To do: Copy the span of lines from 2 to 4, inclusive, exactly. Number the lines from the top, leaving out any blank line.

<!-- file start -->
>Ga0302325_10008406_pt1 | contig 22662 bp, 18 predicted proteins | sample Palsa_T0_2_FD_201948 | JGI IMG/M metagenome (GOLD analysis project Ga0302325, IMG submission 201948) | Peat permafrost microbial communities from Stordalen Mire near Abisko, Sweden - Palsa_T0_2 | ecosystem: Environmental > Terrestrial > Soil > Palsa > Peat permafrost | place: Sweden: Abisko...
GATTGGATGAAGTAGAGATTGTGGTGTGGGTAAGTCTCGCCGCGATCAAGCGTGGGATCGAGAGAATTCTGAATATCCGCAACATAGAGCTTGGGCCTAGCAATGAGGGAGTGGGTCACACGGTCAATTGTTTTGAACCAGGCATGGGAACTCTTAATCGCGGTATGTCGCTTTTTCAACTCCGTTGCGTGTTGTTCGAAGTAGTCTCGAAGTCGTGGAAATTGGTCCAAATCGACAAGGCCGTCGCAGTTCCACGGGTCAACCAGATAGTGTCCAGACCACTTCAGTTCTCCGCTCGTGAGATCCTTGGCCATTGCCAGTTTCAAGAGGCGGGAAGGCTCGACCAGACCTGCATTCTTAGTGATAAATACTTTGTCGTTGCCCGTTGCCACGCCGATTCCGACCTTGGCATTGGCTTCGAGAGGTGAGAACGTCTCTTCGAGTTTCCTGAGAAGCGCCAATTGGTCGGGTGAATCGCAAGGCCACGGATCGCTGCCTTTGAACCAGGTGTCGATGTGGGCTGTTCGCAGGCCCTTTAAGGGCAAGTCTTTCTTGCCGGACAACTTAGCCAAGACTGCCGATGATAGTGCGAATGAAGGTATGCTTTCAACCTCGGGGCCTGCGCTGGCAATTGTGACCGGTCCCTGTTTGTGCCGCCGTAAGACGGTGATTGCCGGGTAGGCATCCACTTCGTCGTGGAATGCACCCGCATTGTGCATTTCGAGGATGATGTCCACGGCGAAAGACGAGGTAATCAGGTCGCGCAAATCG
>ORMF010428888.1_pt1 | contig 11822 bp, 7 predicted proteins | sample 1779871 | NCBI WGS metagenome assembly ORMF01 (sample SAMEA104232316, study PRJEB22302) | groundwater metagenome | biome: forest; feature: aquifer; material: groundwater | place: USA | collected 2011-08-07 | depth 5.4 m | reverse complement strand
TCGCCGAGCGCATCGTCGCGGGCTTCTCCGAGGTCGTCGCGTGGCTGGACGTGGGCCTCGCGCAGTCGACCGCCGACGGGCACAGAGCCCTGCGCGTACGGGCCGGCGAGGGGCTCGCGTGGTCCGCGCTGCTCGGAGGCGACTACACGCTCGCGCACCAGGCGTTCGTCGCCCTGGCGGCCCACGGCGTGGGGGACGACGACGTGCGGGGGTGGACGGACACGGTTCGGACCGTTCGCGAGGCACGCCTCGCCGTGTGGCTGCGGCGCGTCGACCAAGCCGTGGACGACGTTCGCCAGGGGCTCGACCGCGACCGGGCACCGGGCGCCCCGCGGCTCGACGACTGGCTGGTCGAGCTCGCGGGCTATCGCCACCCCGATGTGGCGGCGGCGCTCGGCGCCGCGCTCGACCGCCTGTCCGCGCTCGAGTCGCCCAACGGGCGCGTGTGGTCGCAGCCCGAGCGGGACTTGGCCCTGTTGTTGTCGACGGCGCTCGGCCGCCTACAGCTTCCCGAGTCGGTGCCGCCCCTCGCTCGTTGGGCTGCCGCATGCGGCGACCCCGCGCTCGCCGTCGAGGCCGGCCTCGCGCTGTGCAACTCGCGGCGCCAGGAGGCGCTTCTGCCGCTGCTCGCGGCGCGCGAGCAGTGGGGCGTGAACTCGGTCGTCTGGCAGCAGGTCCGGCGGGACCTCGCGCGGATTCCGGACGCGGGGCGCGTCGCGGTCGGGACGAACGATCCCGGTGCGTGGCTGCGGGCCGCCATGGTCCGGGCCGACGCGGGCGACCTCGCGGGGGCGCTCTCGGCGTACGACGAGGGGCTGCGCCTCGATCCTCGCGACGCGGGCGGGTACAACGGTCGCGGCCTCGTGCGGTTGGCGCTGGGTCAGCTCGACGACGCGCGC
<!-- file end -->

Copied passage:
GATTGGATGAAGTAGAGATTGTGGTGTGGGTAAGTCTCGCCGCGATCAAGCGTGGGATCGAGAGAATTCTGAATATCCGCAACATAGAGCTTGGGCCTAGCAATGAGGGAGTGGGTCACACGGTCAATTGTTTTGAACCAGGCATGGGAACTCTTAATCGCGGTATGTCGCTTTTTCAACTCCGTTGCGTGTTGTTCGAAGTAGTCTCGAAGTCGTGGAAATTGGTCCAAATCGACAAGGCCGTCGCAGTTCCACGGGTCAACCAGATAGTGTCCAGACCACTTCAGTTCTCCGCTCGTGAGATCCTTGGCCATTGCCAGTTTCAAGAGGCGGGAAGGCTCGACCAGACCTGCATTCTTAGTGATAAATACTTTGTCGTTGCCCGTTGCCACGCCGATTCCGACCTTGGCATTGGCTTCGAGAGGTGAGAACGTCTCTTCGAGTTTCCTGAGAAGCGCCAATTGGTCGGGTGAATCGCAAGGCCACGGATCGCTGCCTTTGAACCAGGTGTCGATGTGGGCTGTTCGCAGGCCCTTTAAGGGCAAGTCTTTCTTGCCGGACAACTTAGCCAAGACTGCCGATGATAGTGCGAATGAAGGTATGCTTTCAACCTCGGGGCCTGCGCTGGCAATTGTGACCGGTCCCTGTTTGTGCCGCCGTAAGACGGTGATTGCCGGGTAGGCATCCACTTCGTCGTGGAATGCACCCGCATTGTGCATTTCGAGGATGATGTCCACGGCGAAAGACGAGGTAATCAGGTCGCGCAAATCG
>ORMF010428888.1_pt1 | contig 11822 bp, 7 predicted proteins | sample 1779871 | NCBI WGS metagenome assembly ORMF01 (sample SAMEA104232316, study PRJEB22302) | groundwater metagenome | biome: forest; feature: aquifer; material: groundwater | place: USA | collected 2011-08-07 | depth 5.4 m | reverse complement strand
TCGCCGAGCGCATCGTCGCGGGCTTCTCCGAGGTCGTCGCGTGGCTGGACGTGGGCCTCGCGCAGTCGACCGCCGACGGGCACAGAGCCCTGCGCGTACGGGCCGGCGAGGGGCTCGCGTGGTCCGCGCTGCTCGGAGGCGACTACACGCTCGCGCACCAGGCGTTCGTCGCCCTGGCGGCCCACGGCGTGGGGGACGACGACGTGCGGGGGTGGACGGACACGGTTCGGACCGTTCGCGAGGCACGCCTCGCCGTGTGGCTGCGGCGCGTCGACCAAGCCGTGGACGACGTTCGCCAGGGGCTCGACCGCGACCGGGCACCGGGCGCCCCGCGGCTCGACGACTGGCTGGTCGAGCTCGCGGGCTATCGCCACCCCGATGTGGCGGCGGCGCTCGGCGCCGCGCTCGACCGCCTGTCCGCGCTCGAGTCGCCCAACGGGCGCGTGTGGTCGCAGCCCGAGCGGGACTTGGCCCTGTTGTTGTCGACGGCGCTCGGCCGCCTACAGCTTCCCGAGTCGGTGCCGCCCCTCGCTCGTTGGGCTGCCGCATGCGGCGACCCCGCGCTCGCCGTCGAGGCCGGCCTCGCGCTGTGCAACTCGCGGCGCCAGGAGGCGCTTCTGCCGCTGCTCGCGGCGCGCGAGCAGTGGGGCGTGAACTCGGTCGTCTGGCAGCAGGTCCGGCGGGACCTCGCGCGGATTCCGGACGCGGGGCGCGTCGCGGTCGGGACGAACGATCCCGGTGCGTGGCTGCGGGCCGCCATGGTCCGGGCCGACGCGGGCGACCTCGCGGGGGCGCTCTCGGCGTACGACGAGGGGCTGCGCCTCGATCCTCGCGACGCGGGCGGGTACAACGGTCGCGGCCTCGTGCGGTTGGCGCTGGGTCAGCTCGACGACGCGCGC